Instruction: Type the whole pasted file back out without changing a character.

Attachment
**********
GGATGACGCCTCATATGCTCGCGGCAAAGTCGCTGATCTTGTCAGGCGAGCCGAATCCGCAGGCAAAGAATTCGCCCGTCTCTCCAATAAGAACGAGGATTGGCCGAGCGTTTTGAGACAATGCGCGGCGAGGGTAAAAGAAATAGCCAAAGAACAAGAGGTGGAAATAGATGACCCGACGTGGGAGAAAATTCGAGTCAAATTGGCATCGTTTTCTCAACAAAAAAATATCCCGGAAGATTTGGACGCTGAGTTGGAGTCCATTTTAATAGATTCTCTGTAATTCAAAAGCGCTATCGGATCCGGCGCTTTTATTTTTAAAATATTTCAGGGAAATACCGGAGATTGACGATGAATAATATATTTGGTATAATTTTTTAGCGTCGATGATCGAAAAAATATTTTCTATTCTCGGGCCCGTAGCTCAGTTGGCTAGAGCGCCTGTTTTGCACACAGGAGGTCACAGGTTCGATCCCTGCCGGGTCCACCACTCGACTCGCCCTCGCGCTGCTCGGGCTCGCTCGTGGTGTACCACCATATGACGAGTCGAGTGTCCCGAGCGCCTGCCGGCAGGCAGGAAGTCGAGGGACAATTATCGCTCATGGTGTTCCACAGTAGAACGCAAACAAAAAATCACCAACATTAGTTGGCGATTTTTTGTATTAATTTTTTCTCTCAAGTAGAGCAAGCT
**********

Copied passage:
GGATGACGCCTCATATGCTCGCGGCAAAGTCGCTGATCTTGTCAGGCGAGCCGAATCCGCAGGCAAAGAATTCGCCCGTCTCTCCAATAAGAACGAGGATTGGCCGAGCGTTTTGAGACAATGCGCGGCGAGGGTAAAAGAAATAGCCAAAGAACAAGAGGTGGAAATAGATGACCCGACGTGGGAGAAAATTCGAGTCAAATTGGCATCGTTTTCTCAACAAAAAAATATCCCGGAAGATTTGGACGCTGAGTTGGAGTCCATTTTAATAGATTCTCTGTAATTCAAAAGCGCTATCGGATCCGGCGCTTTTATTTTTAAAATATTTCAGGGAAATACCGGAGATTGACGATGAATAATATATTTGGTATAATTTTTTAGCGTCGATGATCGAAAAAATATTTTCTATTCTCGGGCCCGTAGCTCAGTTGGCTAGAGCGCCTGTTTTGCACACAGGAGGTCACAGGTTCGATCCCTGCCGGGTCCACCACTCGACTCGCCCTCGCGCTGCTCGGGCTCGCTCGTGGTGTACCACCATATGACGAGTCGAGTGTCCCGAGCGCCTGCCGGCAGGCAGGAAGTCGAGGGACAATTATCGCTCATGGTGTTCCACAGTAGAACGCAAACAAAAAATCACCAACATTAGTTGGCGATTTTTTGTATTAATTTTTTCTCTCAAGTAGAGCAAGCT